When someone dies due to another person's negligence, there are several ways the surviving loved ones can get paid compensation for their losses. These come in the form of a wrongful death claim, a survival claim, and various types of death benefits. The most common two are survival and wrongful death actions. This brief discussion will highlight the differences between these actions, while explaining why it is so important to carefully consider how and when to use each form of legal action. Perhaps the most important consideration is working with a personal injury attorney near you who has handled lots of these types of cases. Nothing gets the job done like experience.
The Illinois Wrongful Death Act 740 ILCS 180/0.01 et seq.
The Illinois Wrongful Death Act is a law that specifically gives surviving next-of-kin the right to pursue lawsuits against those responsible for claiming the lives of loved ones. These actions technically “belong” to the surviving loved ones, meaning any money recovered is intended solely for the benefit of surviving spouses, children, and other close relatives.
The Illinois Survival Act 755 ILCS 5/27-6
The Survival Act is a law that allows the Estate of a deceased person to collect whatever money would have been payable to the now deceased individual, had he or she survived. So, this type of claim technically “belongs” to the estate of the decedent. This type of claim is generally included as a separate count in a lawsuit, and it can collect and recover compensation for things like:
- Loss of income from death of decedent
- Medical expenses for the decedent
- Conscious pain and suffering of the decedent
Major Differences Between Wrongful Death and Survival Actions
There are four major differences between these two types of legal actions. Keep in mind that these distinctions are derived from the unique nature of each action – one belonging to the heirs and one belonging to the estate.
- Wrongful death claims are not subject to medical liens and creditor claims, whereas survival claims are. This is because survival claims are part of the estate, whereas wrongful death claims are not.
- Medicare generally cannot assert a lien against a wrongful death claim in Illinois, whereas it can do so with a survival claim.
- Statutory Cases, like Nursing Home Abuse/Neglect Cases must be brought under the Survival Act, because the unique benefit of these cases can only be payable to the nursing home resident.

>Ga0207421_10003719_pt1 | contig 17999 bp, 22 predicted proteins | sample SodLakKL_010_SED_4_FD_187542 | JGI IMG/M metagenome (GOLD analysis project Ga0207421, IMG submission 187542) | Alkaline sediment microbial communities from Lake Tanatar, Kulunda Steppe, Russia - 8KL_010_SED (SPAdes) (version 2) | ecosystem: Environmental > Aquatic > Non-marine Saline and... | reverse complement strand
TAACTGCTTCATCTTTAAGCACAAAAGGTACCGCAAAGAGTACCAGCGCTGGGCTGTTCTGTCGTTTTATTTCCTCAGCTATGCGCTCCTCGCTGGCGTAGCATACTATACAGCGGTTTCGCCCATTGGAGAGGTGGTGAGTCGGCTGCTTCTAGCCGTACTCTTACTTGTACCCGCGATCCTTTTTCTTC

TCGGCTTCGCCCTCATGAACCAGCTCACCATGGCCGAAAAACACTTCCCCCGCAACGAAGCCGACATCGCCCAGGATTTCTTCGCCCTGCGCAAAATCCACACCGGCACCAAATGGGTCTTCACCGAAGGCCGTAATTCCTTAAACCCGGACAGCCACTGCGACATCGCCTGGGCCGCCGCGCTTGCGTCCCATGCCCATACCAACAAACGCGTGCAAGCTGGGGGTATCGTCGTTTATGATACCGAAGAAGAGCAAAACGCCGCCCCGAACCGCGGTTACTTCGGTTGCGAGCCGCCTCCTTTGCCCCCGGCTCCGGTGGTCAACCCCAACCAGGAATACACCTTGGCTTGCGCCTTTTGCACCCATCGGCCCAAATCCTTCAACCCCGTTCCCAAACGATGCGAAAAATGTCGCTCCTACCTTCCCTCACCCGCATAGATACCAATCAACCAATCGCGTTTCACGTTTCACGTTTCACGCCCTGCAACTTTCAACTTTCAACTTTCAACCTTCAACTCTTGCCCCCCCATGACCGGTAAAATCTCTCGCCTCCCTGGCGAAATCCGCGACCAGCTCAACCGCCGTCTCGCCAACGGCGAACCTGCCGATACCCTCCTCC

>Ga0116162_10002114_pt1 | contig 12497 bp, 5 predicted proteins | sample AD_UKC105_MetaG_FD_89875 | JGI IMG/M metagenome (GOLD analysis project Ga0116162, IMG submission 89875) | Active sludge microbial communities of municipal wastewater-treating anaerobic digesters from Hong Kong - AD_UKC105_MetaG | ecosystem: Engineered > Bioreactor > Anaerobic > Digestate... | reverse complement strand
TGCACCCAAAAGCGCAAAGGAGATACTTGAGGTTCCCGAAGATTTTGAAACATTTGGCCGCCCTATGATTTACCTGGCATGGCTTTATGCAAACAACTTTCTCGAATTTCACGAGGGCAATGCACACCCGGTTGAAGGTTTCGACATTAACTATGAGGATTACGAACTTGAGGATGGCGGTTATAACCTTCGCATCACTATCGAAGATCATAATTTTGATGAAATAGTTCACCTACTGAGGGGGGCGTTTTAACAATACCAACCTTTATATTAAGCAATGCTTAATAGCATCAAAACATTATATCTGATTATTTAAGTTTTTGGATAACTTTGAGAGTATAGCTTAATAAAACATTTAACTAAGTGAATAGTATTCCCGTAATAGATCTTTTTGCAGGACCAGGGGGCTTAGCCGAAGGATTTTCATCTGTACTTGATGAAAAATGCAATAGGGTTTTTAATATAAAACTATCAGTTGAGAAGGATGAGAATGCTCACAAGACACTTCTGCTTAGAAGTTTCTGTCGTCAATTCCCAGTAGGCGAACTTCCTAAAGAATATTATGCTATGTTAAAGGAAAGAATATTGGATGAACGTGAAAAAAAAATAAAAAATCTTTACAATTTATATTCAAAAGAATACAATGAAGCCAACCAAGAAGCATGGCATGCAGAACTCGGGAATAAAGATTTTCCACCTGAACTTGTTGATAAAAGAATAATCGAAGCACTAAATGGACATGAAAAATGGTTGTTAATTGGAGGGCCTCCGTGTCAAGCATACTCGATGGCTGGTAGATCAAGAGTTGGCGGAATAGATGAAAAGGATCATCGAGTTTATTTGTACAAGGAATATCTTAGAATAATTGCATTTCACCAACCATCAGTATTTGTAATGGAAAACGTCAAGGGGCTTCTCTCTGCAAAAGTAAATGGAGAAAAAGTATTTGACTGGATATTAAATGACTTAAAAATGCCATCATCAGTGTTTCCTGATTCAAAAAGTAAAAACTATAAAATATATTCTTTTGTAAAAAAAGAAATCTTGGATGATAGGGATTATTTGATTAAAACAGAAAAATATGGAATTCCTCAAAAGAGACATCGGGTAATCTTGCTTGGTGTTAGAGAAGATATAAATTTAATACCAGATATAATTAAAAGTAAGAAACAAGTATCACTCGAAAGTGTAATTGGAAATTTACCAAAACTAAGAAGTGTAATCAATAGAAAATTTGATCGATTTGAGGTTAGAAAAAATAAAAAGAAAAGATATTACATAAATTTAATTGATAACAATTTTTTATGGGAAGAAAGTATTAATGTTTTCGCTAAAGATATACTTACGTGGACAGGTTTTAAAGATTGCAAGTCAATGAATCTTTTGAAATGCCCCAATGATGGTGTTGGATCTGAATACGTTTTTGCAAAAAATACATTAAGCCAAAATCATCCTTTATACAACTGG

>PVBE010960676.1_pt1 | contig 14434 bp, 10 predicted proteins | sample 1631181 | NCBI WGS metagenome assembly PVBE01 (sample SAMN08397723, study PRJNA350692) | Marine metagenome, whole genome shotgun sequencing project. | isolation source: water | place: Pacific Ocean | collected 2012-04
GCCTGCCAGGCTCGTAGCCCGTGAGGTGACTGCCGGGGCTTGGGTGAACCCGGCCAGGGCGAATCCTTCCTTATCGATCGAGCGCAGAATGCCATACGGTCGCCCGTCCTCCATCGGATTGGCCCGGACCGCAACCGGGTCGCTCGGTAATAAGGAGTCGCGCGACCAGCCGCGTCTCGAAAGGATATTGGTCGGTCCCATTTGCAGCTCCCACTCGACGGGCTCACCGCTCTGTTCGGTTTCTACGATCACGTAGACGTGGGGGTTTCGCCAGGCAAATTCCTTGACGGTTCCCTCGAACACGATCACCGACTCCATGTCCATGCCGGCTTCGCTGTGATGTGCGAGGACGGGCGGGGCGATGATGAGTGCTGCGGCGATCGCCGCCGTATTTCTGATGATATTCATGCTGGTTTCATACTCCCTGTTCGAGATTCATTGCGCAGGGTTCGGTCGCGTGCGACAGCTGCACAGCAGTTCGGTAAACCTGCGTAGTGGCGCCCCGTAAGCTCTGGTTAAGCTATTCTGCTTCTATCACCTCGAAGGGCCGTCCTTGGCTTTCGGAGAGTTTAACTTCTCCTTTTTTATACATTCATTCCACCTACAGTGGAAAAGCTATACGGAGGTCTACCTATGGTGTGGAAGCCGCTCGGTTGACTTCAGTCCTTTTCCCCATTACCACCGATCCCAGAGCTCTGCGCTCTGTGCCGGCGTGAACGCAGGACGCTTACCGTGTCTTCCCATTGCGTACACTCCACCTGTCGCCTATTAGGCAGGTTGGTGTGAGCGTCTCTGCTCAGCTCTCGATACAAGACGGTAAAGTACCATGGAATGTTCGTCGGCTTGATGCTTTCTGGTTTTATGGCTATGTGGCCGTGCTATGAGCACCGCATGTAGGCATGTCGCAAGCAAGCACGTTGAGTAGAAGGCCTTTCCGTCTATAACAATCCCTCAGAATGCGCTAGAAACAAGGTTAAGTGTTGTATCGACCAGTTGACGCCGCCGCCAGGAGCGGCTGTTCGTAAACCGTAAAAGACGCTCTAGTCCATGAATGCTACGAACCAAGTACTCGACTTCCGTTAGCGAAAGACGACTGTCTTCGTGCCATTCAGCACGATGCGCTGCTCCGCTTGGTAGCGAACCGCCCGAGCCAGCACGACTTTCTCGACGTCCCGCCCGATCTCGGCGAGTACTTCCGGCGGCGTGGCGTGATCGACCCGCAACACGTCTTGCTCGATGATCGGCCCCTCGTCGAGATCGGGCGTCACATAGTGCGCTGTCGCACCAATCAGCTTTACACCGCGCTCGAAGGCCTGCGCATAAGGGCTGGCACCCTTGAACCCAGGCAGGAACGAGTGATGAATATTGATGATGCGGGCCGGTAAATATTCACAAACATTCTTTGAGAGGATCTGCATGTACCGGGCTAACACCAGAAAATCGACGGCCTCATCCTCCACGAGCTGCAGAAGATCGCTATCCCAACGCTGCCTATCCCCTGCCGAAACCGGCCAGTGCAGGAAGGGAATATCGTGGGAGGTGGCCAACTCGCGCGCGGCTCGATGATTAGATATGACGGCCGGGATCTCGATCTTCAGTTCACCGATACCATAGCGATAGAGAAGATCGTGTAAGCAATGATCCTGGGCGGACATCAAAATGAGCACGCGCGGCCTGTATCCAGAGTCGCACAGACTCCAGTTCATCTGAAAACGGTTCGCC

- You must open a probate case in court in order to file a survival lawsuit, but you need not do so if only filing a wrongful death action.
Other Big Reasons to Understand the Differences Between Wrongful Death and Survival Actions in Illinois
Insurance companies often attempt to minimize what they pay to heirs in these cases. The more you understand how the law works, the better you can out-maneuver insurance carriers. For instance, sometimes a decedent dies leaving substantial debts in his wake. If a lawsuit is brought under the Survival Act, then all the money will be subject to massive insurance liens and subrogation interests (offsets that reduce your take-home amount). But if brought under the Wrongful Death Act, much of this can be avoided.
Of course, there are other times when a probate case with a survival claim makes more sense. For instance, if the death is not clearly due to the injuries, but there were substantial injuries during life, then a survival claim may be the best approach.
Perhaps the toughest thing for many people in these situations is dealing with loss. There are a lot of painful emotions surrounding an unexpected death. By the very nature of a wrongful death case, a family has lost someone extremely beloved and important to them with no notice. These are not cases where a person was known to be dying, and the family and loved ones had time to prepare. It is usually sudden, such as in a car accident, medical error, or fatal fall. Loved ones need time to heal. Many sources suggest that it can take several years to fully process grief and deal with a loss. Sadly, the statutes of limitation in Illinois make it important to bring a lawsuit within the right amount of time. In general, most cases in Illinois will have a two-year statute of limitations, but there are a few clear exceptions that can greatly reduce the time you have.
Do Not Delay Getting Help
If your family is grappling with the pain and misery of losing a loved one due to someone else's careless conduct, you owe it to yourself to contact an attorney with the experience, compassion, and tenacity to pursue justice for you and your family. At Crossroad Legal, our attorney has spent the last decade fighting for injury victims throughout the entire country. Jaye R. Lindsay has successfully litigated wrongful death and survival claims in over 30 counties in Illinois and has co-counseled cases in New York, Florida, Texas, and Missouri. He is a regular speaker on matters involving the interplay between probate court and personal injury claims and has published extensively on the subject, even authoring continuing education materials that are used by attorneys across the State of Illinois.
We focus on catastrophic cases involving motorcycle crashes, motor vehicle fatalities, trucking accidents, elder abuse and neglect cases, and much more. Our firm is made up entirely of combat veterans, from our attorney to our office manager, so you can rest assured you are working with people who care deeply about justice and defending the rights of Americans in our community.
For a completely free and zero obligation consultation, give our office a call at (618) 515-5555. Someone is available to take your call 24/7.